Here’s 4 ways to do it. We’ve created a Digital Thumb Test Worksheet to help you: download it here.

Method 1. Self (Quick).

  • Load up your site and your top 5 competitors into individual browser tabs.
  • Go through each tab, obscuring the logo (cut up post-it notes help here – you might need to move them around if the logo position changes).  Answer the following questions:
  1. With the logo hidden, would your customers easily be able to recognise whose site this is?
    Rank each site (1: not recognisable at all; 10: unmistakeable).
  2. How distinctive does your site feel compared against competitors?
    Rank each site (1: samey, indistinctive; 10: standout, memorably different).
  3. What first impression does each homepage give?
    Describe in 1-2 sentences or use a few adjectives.
  4. For your site: do you think it provides the best and most appropriate first impression?
    Describe what could be different.
  5. Is the messaging clear?  Is there a clear proposition for the audience?
    Rank each site (10: a clear and compelling proposition; 1: confusing or lack of proposition).
  6. How differentiated is each message compared to the other 5 competitors?
    Rank each site (1: lacking any sort of differentiation; 10: differentiated message)
  7. From what you know or can assume about the main site users, how appropriate is the messaging?
    Rank each site (1: not focused on user needs; 10: represents a user pain point)
  8. Who stands out most?
    Choose 1 site.
  9. Which site appeals to you the most?
    Choose 1 site.
  10. Rank the quality and distinctiveness of the following elements: Typography, use of colour, use of imagery, layout, production / build quality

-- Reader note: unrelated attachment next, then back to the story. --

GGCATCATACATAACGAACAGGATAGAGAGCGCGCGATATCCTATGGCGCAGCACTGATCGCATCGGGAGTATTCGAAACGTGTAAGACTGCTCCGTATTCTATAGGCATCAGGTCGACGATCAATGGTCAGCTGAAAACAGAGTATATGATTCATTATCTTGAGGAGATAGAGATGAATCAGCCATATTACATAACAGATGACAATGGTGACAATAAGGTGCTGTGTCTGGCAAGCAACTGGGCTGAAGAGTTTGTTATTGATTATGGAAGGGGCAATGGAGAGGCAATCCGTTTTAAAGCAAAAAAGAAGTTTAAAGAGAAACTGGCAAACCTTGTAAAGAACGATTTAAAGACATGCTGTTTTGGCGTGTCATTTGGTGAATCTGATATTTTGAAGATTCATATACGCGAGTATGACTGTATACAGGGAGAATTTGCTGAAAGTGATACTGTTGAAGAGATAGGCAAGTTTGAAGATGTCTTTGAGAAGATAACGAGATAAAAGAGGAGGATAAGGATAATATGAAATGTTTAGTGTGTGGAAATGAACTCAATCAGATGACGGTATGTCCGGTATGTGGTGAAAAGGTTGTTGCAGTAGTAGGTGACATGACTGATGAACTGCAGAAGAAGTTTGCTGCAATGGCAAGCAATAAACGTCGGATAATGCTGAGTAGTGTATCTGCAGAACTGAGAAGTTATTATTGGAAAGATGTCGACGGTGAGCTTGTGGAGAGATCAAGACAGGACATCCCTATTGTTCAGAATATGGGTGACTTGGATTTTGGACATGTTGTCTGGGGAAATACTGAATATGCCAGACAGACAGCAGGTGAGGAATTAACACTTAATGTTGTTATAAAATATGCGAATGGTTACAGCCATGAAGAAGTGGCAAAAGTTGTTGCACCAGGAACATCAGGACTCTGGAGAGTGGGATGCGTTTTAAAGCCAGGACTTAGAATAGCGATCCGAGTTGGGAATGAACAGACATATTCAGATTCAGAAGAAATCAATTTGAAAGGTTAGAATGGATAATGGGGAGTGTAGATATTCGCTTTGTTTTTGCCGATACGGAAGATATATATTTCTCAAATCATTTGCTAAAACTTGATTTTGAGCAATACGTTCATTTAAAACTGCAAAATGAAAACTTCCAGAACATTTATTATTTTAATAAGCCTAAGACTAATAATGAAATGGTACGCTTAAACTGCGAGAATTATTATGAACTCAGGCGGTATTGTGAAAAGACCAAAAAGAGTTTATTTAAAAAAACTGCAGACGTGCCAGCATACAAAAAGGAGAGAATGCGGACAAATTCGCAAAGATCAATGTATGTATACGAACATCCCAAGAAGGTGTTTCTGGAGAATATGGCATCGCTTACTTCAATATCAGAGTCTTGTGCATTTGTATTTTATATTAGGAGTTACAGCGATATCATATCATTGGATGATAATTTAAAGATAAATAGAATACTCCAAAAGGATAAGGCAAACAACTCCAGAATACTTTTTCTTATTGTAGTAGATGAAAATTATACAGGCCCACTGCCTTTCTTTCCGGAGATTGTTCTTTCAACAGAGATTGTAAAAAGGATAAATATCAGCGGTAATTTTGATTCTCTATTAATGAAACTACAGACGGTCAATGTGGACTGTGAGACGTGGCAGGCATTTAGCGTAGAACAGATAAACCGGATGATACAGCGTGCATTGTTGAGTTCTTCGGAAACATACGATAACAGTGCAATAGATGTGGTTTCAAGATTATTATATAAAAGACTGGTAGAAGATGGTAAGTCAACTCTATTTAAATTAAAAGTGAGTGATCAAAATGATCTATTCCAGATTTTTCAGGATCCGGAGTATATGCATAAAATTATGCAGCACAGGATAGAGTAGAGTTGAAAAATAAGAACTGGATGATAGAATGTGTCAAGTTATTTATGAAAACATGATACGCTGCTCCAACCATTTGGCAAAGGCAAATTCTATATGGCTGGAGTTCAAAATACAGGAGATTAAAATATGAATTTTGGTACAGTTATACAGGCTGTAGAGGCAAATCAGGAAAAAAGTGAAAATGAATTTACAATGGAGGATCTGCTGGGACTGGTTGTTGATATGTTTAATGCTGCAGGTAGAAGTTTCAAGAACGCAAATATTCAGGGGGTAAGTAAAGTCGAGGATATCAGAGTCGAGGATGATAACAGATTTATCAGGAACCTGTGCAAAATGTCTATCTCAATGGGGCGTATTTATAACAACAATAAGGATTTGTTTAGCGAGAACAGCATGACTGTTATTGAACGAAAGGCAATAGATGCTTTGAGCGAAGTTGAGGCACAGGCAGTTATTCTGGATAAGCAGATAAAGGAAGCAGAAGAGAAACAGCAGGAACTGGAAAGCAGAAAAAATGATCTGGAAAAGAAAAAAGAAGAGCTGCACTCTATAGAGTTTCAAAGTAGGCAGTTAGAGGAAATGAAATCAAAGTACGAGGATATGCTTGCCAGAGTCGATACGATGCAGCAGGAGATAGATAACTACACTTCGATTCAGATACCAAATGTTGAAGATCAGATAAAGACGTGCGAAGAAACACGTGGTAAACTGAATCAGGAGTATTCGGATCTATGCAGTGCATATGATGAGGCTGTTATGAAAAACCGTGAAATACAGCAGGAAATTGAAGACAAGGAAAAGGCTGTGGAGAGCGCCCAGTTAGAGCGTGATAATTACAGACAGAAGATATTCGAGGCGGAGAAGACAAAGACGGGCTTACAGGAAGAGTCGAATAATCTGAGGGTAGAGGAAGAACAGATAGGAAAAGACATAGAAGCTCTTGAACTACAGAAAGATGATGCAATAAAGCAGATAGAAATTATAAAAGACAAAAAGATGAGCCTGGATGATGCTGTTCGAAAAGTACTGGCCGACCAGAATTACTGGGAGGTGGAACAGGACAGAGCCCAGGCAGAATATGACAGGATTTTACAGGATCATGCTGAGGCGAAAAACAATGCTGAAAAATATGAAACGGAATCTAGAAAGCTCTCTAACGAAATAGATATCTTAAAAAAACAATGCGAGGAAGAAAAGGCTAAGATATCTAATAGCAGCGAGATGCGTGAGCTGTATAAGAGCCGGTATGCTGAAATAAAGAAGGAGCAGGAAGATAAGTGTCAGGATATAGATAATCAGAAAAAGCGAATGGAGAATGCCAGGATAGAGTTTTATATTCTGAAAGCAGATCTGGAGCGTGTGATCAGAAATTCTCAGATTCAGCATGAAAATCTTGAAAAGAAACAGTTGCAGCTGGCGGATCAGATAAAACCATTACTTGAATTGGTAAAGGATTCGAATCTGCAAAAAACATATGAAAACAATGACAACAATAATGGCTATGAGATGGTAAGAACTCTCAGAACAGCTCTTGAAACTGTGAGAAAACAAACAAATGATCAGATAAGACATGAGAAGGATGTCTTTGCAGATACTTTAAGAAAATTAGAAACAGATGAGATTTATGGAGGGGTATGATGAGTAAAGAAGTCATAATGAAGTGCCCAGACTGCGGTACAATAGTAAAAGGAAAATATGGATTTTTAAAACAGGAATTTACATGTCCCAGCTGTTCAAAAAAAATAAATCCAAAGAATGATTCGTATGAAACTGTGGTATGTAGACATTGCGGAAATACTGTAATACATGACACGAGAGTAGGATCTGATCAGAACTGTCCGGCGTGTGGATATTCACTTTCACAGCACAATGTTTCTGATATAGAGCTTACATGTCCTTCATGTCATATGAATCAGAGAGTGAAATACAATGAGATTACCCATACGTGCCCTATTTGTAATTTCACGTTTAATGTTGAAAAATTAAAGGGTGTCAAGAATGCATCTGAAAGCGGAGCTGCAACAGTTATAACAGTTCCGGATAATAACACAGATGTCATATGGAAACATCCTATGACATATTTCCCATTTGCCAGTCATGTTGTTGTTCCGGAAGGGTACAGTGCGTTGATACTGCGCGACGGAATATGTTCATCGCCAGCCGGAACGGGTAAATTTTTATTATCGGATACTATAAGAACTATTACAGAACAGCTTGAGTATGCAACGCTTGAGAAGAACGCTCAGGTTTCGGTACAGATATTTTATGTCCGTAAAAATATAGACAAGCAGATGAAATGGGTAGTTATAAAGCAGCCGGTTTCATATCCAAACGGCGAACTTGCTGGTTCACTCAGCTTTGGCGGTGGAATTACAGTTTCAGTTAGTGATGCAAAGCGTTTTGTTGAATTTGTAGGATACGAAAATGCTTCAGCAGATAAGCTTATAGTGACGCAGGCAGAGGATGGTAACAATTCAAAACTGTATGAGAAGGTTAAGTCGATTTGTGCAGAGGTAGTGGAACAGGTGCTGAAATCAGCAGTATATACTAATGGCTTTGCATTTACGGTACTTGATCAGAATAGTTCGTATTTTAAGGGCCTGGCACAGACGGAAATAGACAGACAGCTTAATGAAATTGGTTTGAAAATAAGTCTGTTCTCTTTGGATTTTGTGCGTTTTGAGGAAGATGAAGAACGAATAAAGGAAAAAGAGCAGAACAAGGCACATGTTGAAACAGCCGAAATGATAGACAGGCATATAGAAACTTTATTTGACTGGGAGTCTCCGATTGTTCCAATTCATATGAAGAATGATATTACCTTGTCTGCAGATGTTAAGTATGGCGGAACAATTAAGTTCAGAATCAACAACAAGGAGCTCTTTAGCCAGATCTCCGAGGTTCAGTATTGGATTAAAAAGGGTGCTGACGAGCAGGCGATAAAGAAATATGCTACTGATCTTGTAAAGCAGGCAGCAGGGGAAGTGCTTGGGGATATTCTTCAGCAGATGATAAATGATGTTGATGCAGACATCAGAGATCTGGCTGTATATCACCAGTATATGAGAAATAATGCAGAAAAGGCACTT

Rank each site (1: poor quality, generic etc; 10: high quality, distinctive, on-brand)

    Now, close down your browser. From memory, for each site:
  11. Write a few words about what they offered. 
  12. Write a few words about the feeling you got from the site.

Method 2. Group

Same as above, but take full-page screenshots of the homepages and digitally obscure the logos / names.

Then distribute (as PDF, as full size print-outs, or using an online tool such as InVision) and ask a few colleagues to complete the test. Compare notes. Hatch a plan.


Method 3. Users (More time-intensive but undeniably useful feedback).

As above but tested with actual users.  Load site homepages into InVision software and run the test with a representative user group of 4-6 people. You get to hear what people really think.  Great for testing out new layouts and messaging too.

(We can help you run this type of test).


Method 4:  mobile.  (Quick)

Choose one of the above but use to assess mobile homepages.  After all, to stand out, create impact and attention in a smaller window your experience has to be honed even more.


There you go. You get a quick assessment about your digital brand representation on your homepage. If all is hunky dory, then pat yourself on the back and keep up the good work. If it’s highlighted areas of concern – do something about it!  We can help there of course.

By the way, so you get to see how we think and work, we’ll happily do the quick test for you on your behalf. Just get in touch and we’ll let you know what we think.

Just in case you missed the link above, here’s the worksheet.